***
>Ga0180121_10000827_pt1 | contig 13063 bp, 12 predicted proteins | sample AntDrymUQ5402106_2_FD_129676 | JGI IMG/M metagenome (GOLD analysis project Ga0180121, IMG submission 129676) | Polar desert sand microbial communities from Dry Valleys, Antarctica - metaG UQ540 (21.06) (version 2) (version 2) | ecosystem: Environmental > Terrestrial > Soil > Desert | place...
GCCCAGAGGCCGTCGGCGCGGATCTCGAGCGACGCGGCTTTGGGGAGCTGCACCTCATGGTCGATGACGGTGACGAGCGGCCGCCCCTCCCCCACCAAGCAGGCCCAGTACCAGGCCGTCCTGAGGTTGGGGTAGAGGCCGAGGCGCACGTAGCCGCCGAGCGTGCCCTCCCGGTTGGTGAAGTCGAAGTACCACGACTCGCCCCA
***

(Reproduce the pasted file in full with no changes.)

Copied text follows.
>Ga0180121_10000827_pt1 | contig 13063 bp, 12 predicted proteins | sample AntDrymUQ5402106_2_FD_129676 | JGI IMG/M metagenome (GOLD analysis project Ga0180121, IMG submission 129676) | Polar desert sand microbial communities from Dry Valleys, Antarctica - metaG UQ540 (21.06) (version 2) (version 2) | ecosystem: Environmental > Terrestrial > Soil > Desert | place...
GCCCAGAGGCCGTCGGCGCGGATCTCGAGCGACGCGGCTTTGGGGAGCTGCACCTCATGGTCGATGACGGTGACGAGCGGCCGCCCCTCCCCCACCAAGCAGGCCCAGTACCAGGCCGTCCTGAGGTTGGGGTAGAGGCCGAGGCGCACGTAGCCGCCGAGCGTGCCCTCCCGGTTGGTGAAGTCGAAGTACCACGACTCGCCCCA